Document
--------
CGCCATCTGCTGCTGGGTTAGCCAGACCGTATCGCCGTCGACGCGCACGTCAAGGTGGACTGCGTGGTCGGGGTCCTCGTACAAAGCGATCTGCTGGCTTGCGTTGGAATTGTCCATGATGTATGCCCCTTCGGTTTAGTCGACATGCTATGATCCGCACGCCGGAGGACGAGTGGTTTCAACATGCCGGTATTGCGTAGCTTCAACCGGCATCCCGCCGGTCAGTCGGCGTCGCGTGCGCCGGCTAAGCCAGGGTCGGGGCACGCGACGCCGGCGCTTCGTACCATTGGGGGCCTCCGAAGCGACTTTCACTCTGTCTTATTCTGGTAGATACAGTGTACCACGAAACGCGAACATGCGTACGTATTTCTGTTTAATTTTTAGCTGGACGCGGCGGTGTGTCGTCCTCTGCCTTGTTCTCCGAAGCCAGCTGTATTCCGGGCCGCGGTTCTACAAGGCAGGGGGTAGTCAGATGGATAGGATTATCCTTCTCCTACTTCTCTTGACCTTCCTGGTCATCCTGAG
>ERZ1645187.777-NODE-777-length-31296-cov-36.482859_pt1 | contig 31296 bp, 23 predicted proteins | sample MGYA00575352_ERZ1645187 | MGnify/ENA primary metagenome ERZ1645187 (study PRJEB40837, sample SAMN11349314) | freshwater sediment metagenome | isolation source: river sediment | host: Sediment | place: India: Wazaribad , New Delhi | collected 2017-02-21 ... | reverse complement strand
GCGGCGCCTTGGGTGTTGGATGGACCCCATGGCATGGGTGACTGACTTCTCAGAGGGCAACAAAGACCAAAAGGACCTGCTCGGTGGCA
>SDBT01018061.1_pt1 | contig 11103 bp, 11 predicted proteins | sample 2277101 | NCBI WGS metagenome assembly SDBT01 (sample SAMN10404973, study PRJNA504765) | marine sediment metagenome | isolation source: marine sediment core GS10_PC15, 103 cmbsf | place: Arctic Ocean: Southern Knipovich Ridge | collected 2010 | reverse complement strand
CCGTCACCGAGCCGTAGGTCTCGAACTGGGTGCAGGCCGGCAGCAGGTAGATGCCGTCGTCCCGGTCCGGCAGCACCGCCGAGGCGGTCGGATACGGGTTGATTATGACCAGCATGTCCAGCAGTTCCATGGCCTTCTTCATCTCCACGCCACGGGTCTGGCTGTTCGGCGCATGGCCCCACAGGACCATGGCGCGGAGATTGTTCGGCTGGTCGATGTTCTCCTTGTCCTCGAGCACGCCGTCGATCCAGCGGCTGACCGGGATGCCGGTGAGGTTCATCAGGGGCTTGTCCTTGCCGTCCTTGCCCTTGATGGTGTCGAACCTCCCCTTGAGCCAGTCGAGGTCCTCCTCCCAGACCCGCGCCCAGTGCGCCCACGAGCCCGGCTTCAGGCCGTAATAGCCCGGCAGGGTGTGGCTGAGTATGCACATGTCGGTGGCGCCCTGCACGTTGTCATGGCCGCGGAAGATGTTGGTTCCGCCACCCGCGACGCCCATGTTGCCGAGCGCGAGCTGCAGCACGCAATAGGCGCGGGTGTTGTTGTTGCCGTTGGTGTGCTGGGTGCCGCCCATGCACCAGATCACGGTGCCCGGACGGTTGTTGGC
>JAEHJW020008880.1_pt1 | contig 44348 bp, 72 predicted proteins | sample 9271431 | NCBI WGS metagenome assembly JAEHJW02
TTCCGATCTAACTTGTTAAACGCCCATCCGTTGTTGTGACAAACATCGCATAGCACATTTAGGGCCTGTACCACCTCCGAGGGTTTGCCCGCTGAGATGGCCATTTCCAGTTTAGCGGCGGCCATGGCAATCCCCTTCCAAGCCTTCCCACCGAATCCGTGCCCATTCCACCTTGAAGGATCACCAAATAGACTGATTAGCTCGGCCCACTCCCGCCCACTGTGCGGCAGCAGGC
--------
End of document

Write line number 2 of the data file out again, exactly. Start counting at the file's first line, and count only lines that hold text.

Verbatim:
>ERZ1645187.777-NODE-777-length-31296-cov-36.482859_pt1 | contig 31296 bp, 23 predicted proteins | sample MGYA00575352_ERZ1645187 | MGnify/ENA primary metagenome ERZ1645187 (study PRJEB40837, sample SAMN11349314) | freshwater sediment metagenome | isolation source: river sediment | host: Sediment | place: India: Wazaribad , New Delhi | collected 2017-02-21 ... | reverse complement strand